For many companies, the impact of the COVID-19 pandemic on their transportation operations has been one of two extremes: a large (unexpected) surge in shipments and capacity demand or a huge (unexpected) decrease in both.
The current situation underscores two important questions transportation and logistics executives have to address, today more than ever:
How do you effectively scale your logistics resources, technology, and processes in a rapidly changing environment?
Do you build your organization and capabilities to address all possible scenarios and situations or do you build a core set of resources and capabilities and leverage external partners to scale and stretch your capabilities as needed?
There is no right or wrong answer to the latter question, but once you choose a path, you have to make sure you’re committed to making the necessary investments — in time, resources, process changes, technology, etc. — to succeed.
For example, if you choose to build up your internal organization and capabilities, having a modern transportation management system (TMS) that can scale with your needs is critical. If you’re implementing a TMS for the first time, or replacing an outdated one, it’s important to understand and follow some key factors for success, as I highlighted in “TMS Implementation: 5 Critical Success Factors.”
But while having a TMS is a must, it is not enough. You also have to ask yourself:
Do you have the resources internally to effectively use and manage a TMS? One of the main reasons why TMS solutions sometimes fail to provide sustained value is when a power user leaves the company and there isn’t someone (or ideally, a team) with the requisite skills and experience to fill the void.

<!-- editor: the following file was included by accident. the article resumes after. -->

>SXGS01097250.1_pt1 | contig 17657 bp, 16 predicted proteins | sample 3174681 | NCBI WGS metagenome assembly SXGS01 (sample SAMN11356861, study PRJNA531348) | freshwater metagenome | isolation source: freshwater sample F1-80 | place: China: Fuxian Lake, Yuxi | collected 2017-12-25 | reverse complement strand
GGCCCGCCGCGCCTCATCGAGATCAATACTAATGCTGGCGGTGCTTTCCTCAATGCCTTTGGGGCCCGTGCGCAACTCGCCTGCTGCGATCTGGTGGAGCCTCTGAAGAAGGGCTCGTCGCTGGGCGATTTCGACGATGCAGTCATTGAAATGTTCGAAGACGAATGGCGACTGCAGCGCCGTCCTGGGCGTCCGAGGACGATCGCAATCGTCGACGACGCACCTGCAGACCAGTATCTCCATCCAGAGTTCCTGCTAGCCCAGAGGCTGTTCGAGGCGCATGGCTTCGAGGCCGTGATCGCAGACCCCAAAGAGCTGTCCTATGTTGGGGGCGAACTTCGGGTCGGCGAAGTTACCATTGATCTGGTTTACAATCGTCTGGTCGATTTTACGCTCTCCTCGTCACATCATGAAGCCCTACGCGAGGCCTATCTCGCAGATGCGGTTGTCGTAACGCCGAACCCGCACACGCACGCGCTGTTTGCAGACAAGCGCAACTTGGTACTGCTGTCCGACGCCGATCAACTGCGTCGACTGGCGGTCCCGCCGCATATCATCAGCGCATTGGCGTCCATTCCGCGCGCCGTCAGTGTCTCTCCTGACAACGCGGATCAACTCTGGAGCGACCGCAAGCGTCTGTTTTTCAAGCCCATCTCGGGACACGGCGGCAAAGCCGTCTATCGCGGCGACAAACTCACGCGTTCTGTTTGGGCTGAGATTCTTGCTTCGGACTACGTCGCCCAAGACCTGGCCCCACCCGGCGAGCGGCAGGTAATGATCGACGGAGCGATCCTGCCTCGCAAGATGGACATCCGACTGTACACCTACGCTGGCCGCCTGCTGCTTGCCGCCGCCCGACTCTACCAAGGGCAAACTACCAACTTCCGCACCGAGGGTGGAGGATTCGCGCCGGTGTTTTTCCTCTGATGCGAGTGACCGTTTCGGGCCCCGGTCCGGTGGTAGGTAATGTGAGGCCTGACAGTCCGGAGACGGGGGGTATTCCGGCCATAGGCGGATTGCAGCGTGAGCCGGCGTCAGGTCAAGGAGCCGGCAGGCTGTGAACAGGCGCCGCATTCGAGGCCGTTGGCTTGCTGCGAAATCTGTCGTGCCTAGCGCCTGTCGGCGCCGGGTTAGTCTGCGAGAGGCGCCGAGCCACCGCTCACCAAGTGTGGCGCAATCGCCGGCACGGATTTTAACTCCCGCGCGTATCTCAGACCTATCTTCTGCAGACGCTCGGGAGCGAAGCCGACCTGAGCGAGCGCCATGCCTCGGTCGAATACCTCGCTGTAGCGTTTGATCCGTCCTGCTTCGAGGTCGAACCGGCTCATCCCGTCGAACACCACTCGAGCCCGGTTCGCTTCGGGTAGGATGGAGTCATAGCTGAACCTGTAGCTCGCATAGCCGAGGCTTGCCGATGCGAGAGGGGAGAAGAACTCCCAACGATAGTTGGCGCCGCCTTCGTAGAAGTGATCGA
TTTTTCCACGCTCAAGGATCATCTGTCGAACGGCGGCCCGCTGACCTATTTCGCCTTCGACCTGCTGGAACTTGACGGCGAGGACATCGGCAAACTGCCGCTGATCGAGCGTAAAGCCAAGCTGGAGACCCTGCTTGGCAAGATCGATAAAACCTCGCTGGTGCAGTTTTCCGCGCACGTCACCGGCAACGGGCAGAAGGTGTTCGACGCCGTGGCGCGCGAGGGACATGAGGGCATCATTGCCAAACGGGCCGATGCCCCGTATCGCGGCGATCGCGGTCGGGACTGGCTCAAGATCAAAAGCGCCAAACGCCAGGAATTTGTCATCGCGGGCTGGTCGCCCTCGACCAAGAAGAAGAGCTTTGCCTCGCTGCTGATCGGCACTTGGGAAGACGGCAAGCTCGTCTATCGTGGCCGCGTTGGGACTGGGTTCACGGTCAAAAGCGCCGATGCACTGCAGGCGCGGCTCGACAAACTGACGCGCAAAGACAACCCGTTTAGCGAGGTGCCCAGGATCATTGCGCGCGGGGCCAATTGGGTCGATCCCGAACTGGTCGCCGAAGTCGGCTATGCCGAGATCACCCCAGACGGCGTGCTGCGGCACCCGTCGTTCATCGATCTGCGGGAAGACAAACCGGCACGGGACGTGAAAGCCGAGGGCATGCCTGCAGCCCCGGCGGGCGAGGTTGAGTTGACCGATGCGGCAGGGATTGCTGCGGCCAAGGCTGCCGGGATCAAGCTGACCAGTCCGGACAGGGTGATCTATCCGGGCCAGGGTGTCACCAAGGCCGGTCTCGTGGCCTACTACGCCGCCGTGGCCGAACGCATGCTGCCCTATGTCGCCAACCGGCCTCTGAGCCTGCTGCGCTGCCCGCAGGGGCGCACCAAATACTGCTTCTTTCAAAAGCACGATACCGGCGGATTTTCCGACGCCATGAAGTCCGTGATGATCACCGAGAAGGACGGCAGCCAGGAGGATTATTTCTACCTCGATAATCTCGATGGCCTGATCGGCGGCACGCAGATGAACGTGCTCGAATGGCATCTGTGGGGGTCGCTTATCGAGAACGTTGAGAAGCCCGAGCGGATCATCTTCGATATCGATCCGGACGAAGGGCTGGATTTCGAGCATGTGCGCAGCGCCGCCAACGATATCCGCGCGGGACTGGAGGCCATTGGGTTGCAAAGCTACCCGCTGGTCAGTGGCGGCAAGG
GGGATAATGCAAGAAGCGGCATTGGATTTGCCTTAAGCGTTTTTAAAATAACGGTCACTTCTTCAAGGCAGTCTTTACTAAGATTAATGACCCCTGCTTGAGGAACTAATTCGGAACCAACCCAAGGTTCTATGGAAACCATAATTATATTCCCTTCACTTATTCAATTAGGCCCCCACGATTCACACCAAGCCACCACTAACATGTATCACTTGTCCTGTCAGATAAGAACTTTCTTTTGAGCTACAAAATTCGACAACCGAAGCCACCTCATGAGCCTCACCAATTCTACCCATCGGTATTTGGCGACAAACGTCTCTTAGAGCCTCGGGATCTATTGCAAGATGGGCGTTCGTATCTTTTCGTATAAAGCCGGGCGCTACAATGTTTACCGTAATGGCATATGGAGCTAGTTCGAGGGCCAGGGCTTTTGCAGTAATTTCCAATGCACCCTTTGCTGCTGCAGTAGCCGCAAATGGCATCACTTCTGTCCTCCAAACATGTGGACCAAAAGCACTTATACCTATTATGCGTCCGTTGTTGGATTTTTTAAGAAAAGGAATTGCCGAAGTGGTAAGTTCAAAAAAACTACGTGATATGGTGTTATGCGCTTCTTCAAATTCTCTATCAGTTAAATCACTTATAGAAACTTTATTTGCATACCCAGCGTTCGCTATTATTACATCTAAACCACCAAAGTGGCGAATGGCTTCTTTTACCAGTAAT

Do you have the skills and discipline to keep the TMS tuned? Since your operations change over time, you need to continuously fine tune the TMS, otherwise the quality of the output will degrade.
Simply put, you also have to invest in people and training. And you have to invest in driving continuous improvement in your operations, which leads to other questions:
- How effective are you at analyzing your transportation data to identify continuous improvement (CI) opportunities?
- Do you have the time and resources to plan and execute CI initiatives?
- How many CI initiatives do you execute per year? Do you measure and quantify results?
When viewed from this more holistic perspective, some companies decide to take the other path: to build a core set of resources and capabilities in-house, but leverage external partners to scale and stretch their capabilities as needed.
This path is what continues to fuel demand for transportation managed services — the logistics equivalent of cloud computing — that enables companies to tap resources and technology as required to address their evolving needs.
Managed services can include a lot of different things: supply chain modelling and network design, transportation procurement engagements (both strategic and tactical), day-to-day planning and execution of shipments, business intelligence and analytics services, execution of continuous improvement projects, and so on. And these services can be ramped up or down as required, lasting a year or more in some cases, or just a few weeks or months in others.
Although managed services differ from traditional third-party logistics (3PL) engagements, the same critical factors in selecting a partner apply (see “4 Important Factors To Consider When Evaluating 3PL Partners”).
What new requirements and challenges will transportation executives face tomorrow? The honest answer is that nobody really knows. You have to expect (and prepare for) the unexpected.
Which path are you taking and why? Post a comment and share your perspective.